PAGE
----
I write to President Obama regularly. I’ve been speaking out to him against his destructive privatization scheme labeled Race to the Top run by the Broad-trained Arne Duncan, his Secretary of Education with no public school teaching experience. The response I get is usually canned, scripted, filled with meaningless references to “improving schools,” “global competition,” “world class education” and “strengthening the teaching profession.” His administration has set forth a plan which promotes privatization and guarantees a weakened teaching profession, and the continued achievement gap between rich and poor.
I have decided that it’s time to respond to the administration’s canned answers and to the damage their Race to the Top is doing to public education. So here, then, is my response. The President’s letter, which will be included in its entirety, is in italics. My responses and quotes from others will be in unitalicized print.
Dear President Obama,
HIGH EXPECTATIONS AND SUCCESS
Thank you for writing. My Administration is working to ensure America’s young people have educational opportunities worthy of their potential, and I appreciate hearing from you.
There is no stronger foundation for success than a great education. We must provide our children with the world-class education they need to succeed and our Nation needs to compete in the global economy. Our classrooms should be places of high expectations and success, where all students receive an education that prepares them for higher learning and high-demand careers in our fast-changing economy.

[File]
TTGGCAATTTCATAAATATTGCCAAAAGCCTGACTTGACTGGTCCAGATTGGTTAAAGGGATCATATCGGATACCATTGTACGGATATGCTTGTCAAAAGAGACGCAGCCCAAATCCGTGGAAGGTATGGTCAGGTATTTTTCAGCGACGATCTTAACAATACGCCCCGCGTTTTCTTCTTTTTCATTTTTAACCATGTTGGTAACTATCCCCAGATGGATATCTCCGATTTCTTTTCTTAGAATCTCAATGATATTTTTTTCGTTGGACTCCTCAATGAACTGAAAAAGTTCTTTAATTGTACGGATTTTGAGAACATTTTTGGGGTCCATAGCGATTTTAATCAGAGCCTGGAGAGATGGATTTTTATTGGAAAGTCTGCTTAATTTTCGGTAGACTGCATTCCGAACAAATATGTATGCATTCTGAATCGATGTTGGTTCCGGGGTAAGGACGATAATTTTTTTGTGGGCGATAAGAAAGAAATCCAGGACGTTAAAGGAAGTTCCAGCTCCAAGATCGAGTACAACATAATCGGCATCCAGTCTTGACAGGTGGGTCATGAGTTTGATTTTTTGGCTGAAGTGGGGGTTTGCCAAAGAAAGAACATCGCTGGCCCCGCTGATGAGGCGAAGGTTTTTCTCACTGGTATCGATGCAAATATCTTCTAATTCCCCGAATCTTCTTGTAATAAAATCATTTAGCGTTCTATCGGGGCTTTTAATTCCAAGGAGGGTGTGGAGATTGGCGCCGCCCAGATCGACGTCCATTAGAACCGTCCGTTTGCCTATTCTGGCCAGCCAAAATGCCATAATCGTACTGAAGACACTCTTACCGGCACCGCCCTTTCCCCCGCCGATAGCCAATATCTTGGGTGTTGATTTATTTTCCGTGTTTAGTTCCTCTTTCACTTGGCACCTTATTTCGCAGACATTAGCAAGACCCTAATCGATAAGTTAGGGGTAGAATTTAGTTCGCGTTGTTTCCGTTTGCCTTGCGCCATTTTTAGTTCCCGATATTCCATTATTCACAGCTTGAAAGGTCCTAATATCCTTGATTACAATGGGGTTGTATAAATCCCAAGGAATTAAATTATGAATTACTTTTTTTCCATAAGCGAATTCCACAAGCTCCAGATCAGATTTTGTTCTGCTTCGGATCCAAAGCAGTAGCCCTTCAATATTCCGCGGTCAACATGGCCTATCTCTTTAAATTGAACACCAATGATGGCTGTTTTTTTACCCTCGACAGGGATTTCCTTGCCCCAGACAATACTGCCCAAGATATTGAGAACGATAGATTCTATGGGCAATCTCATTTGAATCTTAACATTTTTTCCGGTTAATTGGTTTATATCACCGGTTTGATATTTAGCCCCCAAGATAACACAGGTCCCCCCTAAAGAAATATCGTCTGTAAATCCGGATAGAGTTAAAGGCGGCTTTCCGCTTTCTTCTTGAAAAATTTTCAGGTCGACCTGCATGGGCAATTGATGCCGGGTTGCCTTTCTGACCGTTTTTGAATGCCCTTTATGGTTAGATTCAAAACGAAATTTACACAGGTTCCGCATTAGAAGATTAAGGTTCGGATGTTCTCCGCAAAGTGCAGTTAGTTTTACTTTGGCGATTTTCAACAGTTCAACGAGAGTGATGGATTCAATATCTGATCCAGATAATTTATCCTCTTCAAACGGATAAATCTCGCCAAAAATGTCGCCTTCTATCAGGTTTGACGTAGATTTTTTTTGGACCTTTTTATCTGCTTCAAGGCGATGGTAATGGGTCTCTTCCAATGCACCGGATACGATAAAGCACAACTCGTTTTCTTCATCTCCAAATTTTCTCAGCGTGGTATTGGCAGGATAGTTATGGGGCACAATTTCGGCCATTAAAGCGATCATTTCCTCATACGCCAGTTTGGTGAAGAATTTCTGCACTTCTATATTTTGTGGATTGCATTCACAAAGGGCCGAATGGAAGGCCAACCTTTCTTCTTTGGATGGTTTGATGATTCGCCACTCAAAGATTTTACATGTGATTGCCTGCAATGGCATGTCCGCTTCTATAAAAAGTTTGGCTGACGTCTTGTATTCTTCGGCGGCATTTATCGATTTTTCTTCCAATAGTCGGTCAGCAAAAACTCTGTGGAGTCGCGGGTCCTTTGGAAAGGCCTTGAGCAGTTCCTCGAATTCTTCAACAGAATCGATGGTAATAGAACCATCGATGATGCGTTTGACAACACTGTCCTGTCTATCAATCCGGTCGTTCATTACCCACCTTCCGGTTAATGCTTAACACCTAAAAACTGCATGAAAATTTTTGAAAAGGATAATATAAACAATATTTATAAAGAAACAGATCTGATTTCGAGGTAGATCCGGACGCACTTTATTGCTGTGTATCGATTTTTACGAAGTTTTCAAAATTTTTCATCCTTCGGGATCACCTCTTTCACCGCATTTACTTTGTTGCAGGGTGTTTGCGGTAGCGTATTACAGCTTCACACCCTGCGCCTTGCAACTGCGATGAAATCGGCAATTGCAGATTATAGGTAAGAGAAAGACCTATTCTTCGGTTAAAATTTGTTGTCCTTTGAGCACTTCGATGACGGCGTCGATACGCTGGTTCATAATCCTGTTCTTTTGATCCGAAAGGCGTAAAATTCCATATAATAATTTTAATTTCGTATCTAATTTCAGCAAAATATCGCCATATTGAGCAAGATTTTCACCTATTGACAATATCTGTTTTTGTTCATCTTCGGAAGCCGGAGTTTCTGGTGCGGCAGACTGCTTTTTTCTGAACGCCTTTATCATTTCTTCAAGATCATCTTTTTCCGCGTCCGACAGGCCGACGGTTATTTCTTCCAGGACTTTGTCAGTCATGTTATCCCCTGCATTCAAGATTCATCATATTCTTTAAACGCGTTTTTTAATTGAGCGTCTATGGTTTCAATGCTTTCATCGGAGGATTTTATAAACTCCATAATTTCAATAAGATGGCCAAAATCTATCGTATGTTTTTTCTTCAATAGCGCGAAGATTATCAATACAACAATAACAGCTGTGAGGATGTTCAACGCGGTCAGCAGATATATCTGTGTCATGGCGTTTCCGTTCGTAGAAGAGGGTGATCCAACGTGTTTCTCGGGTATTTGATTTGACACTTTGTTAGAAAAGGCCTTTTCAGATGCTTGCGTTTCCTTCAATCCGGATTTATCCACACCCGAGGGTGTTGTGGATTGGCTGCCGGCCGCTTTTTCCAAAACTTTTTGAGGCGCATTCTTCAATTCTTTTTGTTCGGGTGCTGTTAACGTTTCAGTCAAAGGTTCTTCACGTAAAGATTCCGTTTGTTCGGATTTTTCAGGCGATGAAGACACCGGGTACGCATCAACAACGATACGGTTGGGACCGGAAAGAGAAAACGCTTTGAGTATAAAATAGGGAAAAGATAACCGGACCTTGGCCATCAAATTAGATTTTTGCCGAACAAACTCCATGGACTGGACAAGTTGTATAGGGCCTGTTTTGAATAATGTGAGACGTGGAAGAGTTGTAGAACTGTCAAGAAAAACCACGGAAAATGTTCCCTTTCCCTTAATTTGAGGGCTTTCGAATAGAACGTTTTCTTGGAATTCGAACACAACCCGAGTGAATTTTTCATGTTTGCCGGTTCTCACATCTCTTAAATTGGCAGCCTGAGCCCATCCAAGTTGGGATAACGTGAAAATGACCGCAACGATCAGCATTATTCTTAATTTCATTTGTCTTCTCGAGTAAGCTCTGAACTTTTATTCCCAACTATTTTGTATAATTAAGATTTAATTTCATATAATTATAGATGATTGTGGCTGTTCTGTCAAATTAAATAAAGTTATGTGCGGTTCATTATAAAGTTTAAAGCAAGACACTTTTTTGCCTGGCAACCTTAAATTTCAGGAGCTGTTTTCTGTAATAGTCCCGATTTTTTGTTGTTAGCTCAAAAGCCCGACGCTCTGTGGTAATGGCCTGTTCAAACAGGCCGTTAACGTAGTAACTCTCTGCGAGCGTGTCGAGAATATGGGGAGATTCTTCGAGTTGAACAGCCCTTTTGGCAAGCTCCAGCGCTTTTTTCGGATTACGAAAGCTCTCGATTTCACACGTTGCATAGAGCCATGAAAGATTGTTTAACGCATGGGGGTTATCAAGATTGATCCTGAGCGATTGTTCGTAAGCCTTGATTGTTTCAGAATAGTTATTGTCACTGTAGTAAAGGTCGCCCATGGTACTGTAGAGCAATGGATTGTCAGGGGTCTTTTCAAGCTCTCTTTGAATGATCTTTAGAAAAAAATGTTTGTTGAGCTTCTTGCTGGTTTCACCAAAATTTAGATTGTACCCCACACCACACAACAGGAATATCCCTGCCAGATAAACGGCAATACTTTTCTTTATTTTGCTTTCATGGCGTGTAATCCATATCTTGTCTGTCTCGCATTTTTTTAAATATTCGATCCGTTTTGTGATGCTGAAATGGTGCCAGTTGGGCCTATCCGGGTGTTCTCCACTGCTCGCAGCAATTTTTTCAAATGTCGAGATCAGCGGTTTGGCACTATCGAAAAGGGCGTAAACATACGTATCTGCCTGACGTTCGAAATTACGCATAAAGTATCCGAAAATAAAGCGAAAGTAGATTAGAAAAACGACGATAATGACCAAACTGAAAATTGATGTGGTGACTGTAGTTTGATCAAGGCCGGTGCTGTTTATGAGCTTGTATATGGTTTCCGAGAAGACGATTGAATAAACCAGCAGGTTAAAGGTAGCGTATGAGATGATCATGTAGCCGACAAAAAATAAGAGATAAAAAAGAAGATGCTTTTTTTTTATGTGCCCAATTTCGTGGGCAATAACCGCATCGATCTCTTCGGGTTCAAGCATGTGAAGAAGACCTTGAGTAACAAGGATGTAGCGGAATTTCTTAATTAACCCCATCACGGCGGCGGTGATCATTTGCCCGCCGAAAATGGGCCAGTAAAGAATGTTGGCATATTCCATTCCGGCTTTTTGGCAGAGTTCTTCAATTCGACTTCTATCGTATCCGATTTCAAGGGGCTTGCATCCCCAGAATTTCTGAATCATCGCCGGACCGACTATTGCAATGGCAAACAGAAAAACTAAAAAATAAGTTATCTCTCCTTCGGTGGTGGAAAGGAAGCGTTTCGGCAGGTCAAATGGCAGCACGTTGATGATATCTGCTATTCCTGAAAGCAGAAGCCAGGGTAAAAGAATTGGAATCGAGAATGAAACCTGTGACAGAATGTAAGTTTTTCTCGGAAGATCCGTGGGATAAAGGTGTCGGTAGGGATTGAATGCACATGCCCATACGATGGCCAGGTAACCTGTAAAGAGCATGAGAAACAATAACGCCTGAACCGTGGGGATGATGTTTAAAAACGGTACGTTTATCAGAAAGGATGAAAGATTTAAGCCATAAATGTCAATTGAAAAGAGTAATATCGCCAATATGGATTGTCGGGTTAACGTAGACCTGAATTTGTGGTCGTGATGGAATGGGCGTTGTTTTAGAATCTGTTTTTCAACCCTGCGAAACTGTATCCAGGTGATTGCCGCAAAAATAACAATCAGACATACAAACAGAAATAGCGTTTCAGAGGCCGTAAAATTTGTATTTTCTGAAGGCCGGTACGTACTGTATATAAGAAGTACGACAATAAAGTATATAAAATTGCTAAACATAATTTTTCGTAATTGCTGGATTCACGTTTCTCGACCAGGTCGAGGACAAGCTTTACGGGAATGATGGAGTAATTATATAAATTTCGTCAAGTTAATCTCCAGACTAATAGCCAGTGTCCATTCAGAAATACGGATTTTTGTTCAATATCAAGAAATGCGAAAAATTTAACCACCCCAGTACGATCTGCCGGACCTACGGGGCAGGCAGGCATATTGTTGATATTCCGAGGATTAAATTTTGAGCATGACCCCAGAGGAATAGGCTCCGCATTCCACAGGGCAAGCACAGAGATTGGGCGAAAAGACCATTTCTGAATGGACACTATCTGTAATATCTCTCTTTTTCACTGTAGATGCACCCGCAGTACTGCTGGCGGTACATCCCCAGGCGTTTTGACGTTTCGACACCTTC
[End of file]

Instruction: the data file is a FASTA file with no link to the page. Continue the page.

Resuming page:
Have our classrooms become places of high expectations?
If you believe that standardized tests increase expectations then I suppose that’s correct. However, your use of the phrase high expectations reminds me of President Bush’s (43) use of the phrase, “the soft bigotry of low expectations.”
In Bush’s case I would respond that the “soft bigotry of low expectations” is compounded by the hard bigotry of poor opportunities. Public schools for students living in poverty need more support, not what they usually get, which is less. Teaching to the tests, and scripted instruction don’t improve learning. Dilapidated physical environs, rapid teacher and administrator turnaround, and lack of supplies aren’t enough to help students fight off the detrimental effects of poverty.
In 2000 Alfie Kohn wrote,